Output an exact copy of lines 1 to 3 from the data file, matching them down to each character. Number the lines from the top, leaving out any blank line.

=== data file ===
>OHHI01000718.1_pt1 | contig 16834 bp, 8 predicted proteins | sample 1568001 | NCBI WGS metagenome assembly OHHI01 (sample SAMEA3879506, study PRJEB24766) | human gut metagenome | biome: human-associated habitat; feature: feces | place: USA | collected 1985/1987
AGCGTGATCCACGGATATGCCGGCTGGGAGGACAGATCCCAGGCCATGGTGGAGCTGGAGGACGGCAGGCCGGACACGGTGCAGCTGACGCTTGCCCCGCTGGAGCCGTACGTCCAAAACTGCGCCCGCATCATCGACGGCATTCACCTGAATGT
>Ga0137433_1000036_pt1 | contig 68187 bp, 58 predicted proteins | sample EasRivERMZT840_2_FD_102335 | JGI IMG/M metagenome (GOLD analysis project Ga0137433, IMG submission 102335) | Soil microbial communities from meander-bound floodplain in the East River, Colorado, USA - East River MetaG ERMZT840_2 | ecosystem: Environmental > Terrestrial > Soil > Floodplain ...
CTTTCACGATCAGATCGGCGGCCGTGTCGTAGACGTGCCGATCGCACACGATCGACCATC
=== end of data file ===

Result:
>OHHI01000718.1_pt1 | contig 16834 bp, 8 predicted proteins | sample 1568001 | NCBI WGS metagenome assembly OHHI01 (sample SAMEA3879506, study PRJEB24766) | human gut metagenome | biome: human-associated habitat; feature: feces | place: USA | collected 1985/1987
AGCGTGATCCACGGATATGCCGGCTGGGAGGACAGATCCCAGGCCATGGTGGAGCTGGAGGACGGCAGGCCGGACACGGTGCAGCTGACGCTTGCCCCGCTGGAGCCGTACGTCCAAAACTGCGCCCGCATCATCGACGGCATTCACCTGAATGT
>Ga0137433_1000036_pt1 | contig 68187 bp, 58 predicted proteins | sample EasRivERMZT840_2_FD_102335 | JGI IMG/M metagenome (GOLD analysis project Ga0137433, IMG submission 102335) | Soil microbial communities from meander-bound floodplain in the East River, Colorado, USA - East River MetaG ERMZT840_2 | ecosystem: Environmental > Terrestrial > Soil > Floodplain ...